Also, deer ticks are very, very tiny. Readers who might not be aware, should know that they are not just looking for regular size ticks. Deer ticks are the size of a pin point, often mistaken for a small freckle.

    I hope that information is helpful to someone. Don’t panic if you find a tick,but remove it correctly (never, ever smother a tick with soap, Vaseline, or anything else), wash the area, apply 3% hydrogen peroxide and an antibiotic cream, and pay close attention to change in health or rashes. You can also make a paste from activated charcoal (Emergency rooms use this for food poisoning) and apply it to the bite site. It draws poisons and toxins out. (It’s great for bee stings, too.) Charcoal can be purchased at drug stores or health stores.

  6. This is such a good reminder. We live right next to our town forest, and there are loads of ticks. I need to teach my kids how to check themselves now that they’re getting older.

  7. Good tips! This is one of the things I worry about most when sending my daughter to sleep away camp in the summer.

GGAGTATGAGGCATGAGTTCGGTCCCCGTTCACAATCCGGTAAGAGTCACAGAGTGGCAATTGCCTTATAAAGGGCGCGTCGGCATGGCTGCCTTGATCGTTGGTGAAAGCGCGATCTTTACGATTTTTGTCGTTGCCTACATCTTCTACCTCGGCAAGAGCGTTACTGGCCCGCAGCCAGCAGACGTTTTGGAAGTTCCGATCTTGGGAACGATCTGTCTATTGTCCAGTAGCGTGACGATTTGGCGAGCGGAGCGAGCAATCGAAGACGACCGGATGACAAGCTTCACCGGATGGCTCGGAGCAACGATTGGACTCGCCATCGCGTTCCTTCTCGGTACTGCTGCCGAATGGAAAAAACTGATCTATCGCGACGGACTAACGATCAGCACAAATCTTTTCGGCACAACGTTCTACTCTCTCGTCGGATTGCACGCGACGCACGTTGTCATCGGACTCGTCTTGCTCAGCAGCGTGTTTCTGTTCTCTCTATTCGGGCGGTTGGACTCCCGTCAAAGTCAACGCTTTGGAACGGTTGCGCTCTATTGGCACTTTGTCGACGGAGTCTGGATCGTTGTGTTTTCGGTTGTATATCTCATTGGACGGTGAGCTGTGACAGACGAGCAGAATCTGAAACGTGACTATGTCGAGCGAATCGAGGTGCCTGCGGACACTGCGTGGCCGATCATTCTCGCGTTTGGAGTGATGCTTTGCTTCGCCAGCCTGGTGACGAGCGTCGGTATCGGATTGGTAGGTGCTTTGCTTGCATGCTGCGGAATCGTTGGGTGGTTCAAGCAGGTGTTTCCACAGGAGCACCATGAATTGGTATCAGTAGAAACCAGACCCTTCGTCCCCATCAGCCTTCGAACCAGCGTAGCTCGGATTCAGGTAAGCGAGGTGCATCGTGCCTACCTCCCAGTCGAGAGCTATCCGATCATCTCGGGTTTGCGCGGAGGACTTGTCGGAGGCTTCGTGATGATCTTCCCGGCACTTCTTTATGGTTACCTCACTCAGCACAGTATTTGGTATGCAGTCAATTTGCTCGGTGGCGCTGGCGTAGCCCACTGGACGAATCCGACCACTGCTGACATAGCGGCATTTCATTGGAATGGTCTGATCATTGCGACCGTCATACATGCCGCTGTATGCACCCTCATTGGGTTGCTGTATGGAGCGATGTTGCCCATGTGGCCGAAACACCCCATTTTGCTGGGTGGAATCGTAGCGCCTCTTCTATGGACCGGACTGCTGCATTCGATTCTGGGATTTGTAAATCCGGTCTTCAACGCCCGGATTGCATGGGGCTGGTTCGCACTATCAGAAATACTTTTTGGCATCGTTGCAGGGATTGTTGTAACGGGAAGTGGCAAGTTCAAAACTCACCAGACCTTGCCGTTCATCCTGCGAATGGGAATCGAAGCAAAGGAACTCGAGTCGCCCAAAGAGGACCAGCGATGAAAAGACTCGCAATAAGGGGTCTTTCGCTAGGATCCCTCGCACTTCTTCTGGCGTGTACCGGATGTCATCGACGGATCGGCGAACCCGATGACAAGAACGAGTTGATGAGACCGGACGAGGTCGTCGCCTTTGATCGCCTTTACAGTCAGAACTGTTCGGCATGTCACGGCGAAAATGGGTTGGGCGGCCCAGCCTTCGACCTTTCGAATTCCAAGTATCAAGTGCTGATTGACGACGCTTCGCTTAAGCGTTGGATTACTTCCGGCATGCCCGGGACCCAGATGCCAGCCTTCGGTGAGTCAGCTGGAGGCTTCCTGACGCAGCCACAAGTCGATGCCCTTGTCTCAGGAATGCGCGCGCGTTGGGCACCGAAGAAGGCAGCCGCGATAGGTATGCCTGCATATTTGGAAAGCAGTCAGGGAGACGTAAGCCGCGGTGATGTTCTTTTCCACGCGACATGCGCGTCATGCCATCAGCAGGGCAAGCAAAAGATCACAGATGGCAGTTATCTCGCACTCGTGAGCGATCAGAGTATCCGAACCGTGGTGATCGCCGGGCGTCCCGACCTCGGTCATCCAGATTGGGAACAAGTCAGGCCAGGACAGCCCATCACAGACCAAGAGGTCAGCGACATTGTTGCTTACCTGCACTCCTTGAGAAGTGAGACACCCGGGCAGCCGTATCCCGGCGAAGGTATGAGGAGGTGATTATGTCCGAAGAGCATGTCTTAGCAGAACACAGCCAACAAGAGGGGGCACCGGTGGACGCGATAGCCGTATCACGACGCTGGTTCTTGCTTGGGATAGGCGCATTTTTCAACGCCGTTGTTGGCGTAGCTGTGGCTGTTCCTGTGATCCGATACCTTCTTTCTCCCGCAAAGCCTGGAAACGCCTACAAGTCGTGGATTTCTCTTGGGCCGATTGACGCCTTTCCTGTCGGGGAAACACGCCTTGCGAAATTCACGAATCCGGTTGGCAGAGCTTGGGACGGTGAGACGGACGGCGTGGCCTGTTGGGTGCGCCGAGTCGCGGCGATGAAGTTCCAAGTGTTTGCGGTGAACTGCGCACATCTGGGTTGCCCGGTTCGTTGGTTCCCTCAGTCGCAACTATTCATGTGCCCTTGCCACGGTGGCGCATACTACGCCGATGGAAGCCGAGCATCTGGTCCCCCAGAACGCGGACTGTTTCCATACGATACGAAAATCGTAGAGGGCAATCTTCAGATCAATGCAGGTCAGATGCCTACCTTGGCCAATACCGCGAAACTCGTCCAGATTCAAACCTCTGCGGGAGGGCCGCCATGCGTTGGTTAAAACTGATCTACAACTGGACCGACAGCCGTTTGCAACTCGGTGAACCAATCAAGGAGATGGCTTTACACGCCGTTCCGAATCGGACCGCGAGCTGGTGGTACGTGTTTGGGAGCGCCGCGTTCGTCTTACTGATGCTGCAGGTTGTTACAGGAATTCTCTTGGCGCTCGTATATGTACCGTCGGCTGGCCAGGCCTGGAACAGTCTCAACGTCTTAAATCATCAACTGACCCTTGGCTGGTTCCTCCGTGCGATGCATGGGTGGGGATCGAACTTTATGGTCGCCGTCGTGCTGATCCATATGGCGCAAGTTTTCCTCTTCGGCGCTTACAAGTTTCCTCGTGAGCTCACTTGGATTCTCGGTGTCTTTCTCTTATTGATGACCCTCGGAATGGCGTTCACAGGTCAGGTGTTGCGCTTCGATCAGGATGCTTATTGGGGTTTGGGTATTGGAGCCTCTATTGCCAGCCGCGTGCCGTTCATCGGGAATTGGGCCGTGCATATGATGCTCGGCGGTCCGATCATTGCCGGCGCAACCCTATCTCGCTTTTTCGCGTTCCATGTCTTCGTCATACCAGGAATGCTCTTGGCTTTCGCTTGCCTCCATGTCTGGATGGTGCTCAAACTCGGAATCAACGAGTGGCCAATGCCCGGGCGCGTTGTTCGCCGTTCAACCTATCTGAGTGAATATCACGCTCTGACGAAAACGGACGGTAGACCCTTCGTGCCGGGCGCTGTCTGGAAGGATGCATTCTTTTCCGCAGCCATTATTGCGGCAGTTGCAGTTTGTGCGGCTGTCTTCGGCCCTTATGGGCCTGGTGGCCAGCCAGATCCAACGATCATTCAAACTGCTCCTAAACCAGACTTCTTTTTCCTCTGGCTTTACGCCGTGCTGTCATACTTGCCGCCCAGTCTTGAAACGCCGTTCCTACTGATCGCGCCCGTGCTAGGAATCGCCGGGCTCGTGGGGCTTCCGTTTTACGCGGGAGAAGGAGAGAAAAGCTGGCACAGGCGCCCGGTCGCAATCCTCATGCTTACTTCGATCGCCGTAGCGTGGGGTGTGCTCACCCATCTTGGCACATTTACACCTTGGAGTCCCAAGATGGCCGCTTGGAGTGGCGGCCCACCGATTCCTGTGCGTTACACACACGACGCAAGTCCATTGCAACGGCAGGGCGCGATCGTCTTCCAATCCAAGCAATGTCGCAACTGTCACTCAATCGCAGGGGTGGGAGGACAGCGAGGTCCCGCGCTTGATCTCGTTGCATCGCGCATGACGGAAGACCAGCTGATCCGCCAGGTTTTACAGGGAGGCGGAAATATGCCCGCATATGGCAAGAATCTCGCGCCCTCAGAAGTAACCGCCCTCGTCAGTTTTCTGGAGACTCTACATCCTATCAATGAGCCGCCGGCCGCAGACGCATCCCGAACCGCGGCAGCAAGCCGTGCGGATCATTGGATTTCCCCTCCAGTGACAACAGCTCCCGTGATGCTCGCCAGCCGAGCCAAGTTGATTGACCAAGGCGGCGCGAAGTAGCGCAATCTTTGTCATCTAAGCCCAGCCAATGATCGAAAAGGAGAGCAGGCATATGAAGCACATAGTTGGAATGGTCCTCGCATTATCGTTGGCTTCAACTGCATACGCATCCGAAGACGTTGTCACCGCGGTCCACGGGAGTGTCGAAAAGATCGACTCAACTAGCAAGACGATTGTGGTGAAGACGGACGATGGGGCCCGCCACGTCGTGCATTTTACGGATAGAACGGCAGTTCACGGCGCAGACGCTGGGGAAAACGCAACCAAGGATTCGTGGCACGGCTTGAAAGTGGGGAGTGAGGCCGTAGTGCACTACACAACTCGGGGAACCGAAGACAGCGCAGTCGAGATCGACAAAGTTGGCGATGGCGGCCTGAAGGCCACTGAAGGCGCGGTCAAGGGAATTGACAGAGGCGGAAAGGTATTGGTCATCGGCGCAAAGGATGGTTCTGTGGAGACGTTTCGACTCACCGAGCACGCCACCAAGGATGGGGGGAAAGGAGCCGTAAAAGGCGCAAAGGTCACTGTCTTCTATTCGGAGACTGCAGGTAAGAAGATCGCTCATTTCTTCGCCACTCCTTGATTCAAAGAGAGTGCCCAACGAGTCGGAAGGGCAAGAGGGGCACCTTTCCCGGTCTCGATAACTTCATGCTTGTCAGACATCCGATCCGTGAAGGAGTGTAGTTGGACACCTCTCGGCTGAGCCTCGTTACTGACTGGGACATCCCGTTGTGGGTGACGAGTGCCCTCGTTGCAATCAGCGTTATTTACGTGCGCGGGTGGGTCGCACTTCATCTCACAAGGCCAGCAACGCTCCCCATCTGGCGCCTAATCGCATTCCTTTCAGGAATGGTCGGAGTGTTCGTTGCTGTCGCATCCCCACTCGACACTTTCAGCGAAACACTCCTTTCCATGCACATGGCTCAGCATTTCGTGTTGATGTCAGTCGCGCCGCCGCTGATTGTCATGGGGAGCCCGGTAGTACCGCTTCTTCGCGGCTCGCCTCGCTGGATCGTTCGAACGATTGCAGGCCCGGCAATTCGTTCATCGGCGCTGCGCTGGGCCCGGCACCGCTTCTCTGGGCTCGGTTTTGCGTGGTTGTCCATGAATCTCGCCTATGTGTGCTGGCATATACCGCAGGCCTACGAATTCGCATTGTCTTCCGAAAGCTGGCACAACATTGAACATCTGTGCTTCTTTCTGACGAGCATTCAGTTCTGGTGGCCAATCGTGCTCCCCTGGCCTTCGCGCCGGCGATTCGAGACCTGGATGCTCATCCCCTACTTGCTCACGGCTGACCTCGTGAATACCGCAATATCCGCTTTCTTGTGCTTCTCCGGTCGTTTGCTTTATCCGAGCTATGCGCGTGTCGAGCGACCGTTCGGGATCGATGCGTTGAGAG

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  8. Thank you for the tips! During the summer my boys are always outside and I am terrified about them getting sick.
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  9. Thank you very much Leticia for this info. I’m sorry you’re dealing with Lyme Disease. I also know quite a few people who’ve been diagnosed. I didn’t really touch upon the symptoms and diagnosis, but all very important information. I didn’t realize that other ticks and mosquitoes can carry the disease as well. Thanks for the clarification.

  10. Great tips! I get the added bonus task of also checking out dog!

  11. I HATE when you find a tick on one of the kids. It’s certainly that time of year. We can’t be careful enough! Great tips!